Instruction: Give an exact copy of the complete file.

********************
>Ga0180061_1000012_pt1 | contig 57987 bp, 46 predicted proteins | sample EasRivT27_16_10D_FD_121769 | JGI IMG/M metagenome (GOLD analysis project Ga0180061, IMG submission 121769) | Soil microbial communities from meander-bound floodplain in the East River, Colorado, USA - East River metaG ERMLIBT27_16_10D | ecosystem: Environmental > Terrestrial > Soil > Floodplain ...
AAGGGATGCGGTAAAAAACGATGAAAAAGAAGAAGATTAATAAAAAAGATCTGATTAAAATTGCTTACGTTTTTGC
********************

>Ga0180061_1000012_pt1 | contig 57987 bp, 46 predicted proteins | sample EasRivT27_16_10D_FD_121769 | JGI IMG/M metagenome (GOLD analysis project Ga0180061, IMG submission 121769) | Soil microbial communities from meander-bound floodplain in the East River, Colorado, USA - East River metaG ERMLIBT27_16_10D | ecosystem: Environmental > Terrestrial > Soil > Floodplain ...
AAGGGATGCGGTAAAAAACGATGAAAAAGAAGAAGATTAATAAAAAAGATCTGATTAAAATTGCTTACGTTTTTGC